6. Destroyer- Poison Season
The newest record from Dan Bejar’s Destroyer moniker immediately brings to mind adjectives like “lush,” “elegant” or “grandiose,” its massive sound practically impossible to capture in words. Leaning heavily on orchestral strings and horns, the songs seem to constantly swell, building to massive heights before a gentle and graceful release. Comparable to many singer-songwriters of the 70s, the sound seems timeless, using the instruments that have always been present in popular music to bring life to Bejar’s poetic lyrics. The songs’ extensive vocabulary and rambling style often draw comparisons to the Bohemian beat-poets of the 50s and 60s, the words painting vivid depictions of a city life full of longing and anxiety. Poison Season is certainly like no other release in 2015 or recent times, as Destroyer remains one of the most interesting projects in the music scene.
7. Courtney Barnett- Sometimes I Sit and Think, and Sometimes I Just Sit
Courtney Barnett’s debut full-length surpasses all of the hype the Australian songwriter received from her initial self-released EPs. The songs are pure rock ‘n roll, featuring nothing but guitar, bass and drums throughout, rocking impossibly hard despite their simplicity. Yet the largest merits of the record lie in Barnett’s songwriting, her clever perceptions of day-to-day life often reading more like a novel than a song. Barnett balances mundane situations like needing to mow her lawn or looking for houses in the suburbs with tales of office workers contemplating suicide, dying coral reefs and big business’s influence on organic farming. Her lackadaisical, heavily accented, spoken-word drawl can become an intense shout or a catchy hook in a half-second’s time, always shifting to fit the lyrics’ subject matter. Easily amongst the year’s best rock records, Courtney Barnett has quickly risen to the level of greatness.
8. Donnie Trumpet & The Social Experiment- Surf
With Surf, Chicago’s Chance The Rapper ignores trends and expectations of modern rap releases to create something entirely his own. From its free-download release format to its jazz-fusion live-band instrumentals to its refusal to solely place one person in the spotlight, Surf is a breathe of fresh air in today’s music scene. The album merges jazz, funk, pop, R&B, reggae, rock and more into an infectious sound packed with hooks and creative lyricism yet remaining focused on the colorfully textured instrumentals. A huge number of guest contributors, including BJ The Chicago Kid, Busta Rhymes, Erykah Badu and Janelle Monae, take Chance out of the limelight and give the record its collaborative feel. In the end, Surf isn’t an album but an artistic statement, experimental but timeless, calculated but spontaneous and completely unpretentious. Surf finds Chance and his band reaching new heights on their own terms, and the music is all the better because of it.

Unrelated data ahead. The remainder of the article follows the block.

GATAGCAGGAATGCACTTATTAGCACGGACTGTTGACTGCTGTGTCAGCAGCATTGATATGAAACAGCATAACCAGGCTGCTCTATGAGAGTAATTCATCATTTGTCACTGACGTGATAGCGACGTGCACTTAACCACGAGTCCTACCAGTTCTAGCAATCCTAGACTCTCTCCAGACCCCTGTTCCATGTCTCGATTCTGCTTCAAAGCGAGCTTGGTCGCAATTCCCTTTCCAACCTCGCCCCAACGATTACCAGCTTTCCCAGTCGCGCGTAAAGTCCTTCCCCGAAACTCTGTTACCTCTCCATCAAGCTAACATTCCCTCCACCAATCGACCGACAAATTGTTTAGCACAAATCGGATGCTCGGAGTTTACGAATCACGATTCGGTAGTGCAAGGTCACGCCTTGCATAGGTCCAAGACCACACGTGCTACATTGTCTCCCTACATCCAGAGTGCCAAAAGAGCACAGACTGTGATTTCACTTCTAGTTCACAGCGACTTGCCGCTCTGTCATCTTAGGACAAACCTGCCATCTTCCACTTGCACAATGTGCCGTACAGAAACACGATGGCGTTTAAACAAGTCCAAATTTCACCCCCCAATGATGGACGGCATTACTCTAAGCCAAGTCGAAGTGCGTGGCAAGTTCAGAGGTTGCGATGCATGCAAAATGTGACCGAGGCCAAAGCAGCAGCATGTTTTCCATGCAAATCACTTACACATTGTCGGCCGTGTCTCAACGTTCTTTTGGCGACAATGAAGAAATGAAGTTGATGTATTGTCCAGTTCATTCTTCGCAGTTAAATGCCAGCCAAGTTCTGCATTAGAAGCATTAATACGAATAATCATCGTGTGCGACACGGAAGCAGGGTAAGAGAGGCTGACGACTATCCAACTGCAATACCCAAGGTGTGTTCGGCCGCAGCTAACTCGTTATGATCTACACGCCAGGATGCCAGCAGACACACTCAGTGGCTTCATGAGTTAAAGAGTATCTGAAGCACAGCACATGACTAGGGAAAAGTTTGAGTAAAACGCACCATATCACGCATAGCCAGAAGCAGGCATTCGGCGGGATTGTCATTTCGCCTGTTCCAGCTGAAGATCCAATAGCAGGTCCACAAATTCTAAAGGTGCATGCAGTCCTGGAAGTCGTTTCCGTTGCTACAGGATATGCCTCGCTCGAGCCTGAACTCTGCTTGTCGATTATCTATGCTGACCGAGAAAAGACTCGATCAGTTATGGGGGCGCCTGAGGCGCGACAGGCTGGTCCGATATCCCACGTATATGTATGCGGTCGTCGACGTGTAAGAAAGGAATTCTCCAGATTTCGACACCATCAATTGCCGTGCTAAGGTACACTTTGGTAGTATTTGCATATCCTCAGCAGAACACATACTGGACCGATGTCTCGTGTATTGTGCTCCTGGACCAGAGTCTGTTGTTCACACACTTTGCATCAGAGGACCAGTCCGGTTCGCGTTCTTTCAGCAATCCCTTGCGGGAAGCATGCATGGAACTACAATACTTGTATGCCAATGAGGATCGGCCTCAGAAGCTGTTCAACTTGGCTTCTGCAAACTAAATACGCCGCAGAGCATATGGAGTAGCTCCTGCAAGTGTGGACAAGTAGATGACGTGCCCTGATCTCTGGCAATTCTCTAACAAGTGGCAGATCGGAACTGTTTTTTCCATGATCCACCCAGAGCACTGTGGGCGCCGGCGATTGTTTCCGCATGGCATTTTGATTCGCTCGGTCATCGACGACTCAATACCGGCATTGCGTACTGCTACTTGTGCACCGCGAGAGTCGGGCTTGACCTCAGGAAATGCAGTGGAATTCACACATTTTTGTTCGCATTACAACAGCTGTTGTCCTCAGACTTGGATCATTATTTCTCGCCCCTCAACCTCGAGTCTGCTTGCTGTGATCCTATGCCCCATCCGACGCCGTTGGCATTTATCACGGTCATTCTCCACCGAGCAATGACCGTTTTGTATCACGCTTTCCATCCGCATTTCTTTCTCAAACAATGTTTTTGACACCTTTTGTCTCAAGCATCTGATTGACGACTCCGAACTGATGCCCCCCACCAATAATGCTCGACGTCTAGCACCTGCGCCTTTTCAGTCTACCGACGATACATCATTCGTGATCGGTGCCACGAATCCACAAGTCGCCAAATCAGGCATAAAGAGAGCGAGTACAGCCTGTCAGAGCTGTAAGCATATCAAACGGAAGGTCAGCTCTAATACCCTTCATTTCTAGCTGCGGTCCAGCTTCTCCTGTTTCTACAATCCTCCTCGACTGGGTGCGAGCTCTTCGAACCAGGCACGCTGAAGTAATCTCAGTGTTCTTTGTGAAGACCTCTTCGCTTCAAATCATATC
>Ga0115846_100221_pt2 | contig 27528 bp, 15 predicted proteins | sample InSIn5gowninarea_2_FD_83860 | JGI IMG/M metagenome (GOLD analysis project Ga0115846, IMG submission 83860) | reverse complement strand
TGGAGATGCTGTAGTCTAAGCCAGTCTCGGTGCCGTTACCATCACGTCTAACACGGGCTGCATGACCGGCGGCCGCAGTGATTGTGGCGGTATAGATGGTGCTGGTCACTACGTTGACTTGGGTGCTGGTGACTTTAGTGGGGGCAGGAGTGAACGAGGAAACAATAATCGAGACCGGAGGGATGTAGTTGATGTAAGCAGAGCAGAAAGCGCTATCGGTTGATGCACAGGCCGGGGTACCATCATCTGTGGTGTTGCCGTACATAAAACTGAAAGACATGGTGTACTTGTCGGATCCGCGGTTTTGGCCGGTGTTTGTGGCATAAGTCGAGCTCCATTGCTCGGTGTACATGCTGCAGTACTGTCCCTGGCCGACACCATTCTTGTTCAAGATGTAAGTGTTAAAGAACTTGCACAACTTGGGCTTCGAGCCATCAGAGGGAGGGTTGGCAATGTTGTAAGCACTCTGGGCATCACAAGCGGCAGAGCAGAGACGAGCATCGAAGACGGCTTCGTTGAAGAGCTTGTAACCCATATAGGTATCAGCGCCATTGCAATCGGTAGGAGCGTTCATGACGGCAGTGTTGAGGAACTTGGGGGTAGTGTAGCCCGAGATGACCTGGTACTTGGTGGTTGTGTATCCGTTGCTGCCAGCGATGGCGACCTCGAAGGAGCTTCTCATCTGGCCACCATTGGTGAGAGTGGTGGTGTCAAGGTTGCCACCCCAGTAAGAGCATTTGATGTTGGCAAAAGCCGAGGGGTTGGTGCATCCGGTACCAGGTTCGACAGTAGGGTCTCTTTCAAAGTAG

9. Kamasi Washington- The Epic
Let’s be honest… If this article were truly a list of the “best” albums of 2015, The Epic would realistically come out on top. A dizzying array of bop-based jazz-fusion, The Epic keeps energy high throughout its three-hour runtime, the saxophonist and composer backed by a ten-piece band, 32-piece orchestra and 20-person choir. While this may sound excessive, Washington uses his seemingly unparalleled knowledge of the past jazz masters and sheer musicianship to pull off the ambitious feat. Performing primarily on a tenor sax, his solos feature the bombastic rapidity of John Coltrane at their heights while the compositions lend the experimental nature of Albert Ayer and other fusion visionaries. The backing band matches Washington’s stellar musicianship, from inventive piano and trumpet solos to multiple bass lines playing at once to the extraordinarily rhythmic drummer’s constant presence. This is a jazz record for the ages, its closest thing to a flaw being its sheer ambition. Simply put, every music fan should own The Epic.
10. The Decemberists- What A Terrible World, What A Beautiful World
After dramatically shifting sounds with each album released over the last decade, The Decemberists seem to have settled comfortably into the folk sound that always remained the basis of their songwriting with the release of What A Terrible World, What A Beautiful World. Using primarily acoustic instrumentation including fiddle, harmonica and accordion, the band’s songs are precise and consistent in their sound, which often replicates traditional British folk bands of the past, the entire record sounding like an ode to folk’s 60s heyday. Colin Meloy’s songwriting is sharp as ever, the literate and wordy lyrics especially self-referential and intelligent while remaining his most personal to date. This isn’t the epic conceptual album of the band’s height, but it doesn’t need to be. In fact, this is what differentiates it from their past, making What A Terrible World such a refreshing listen.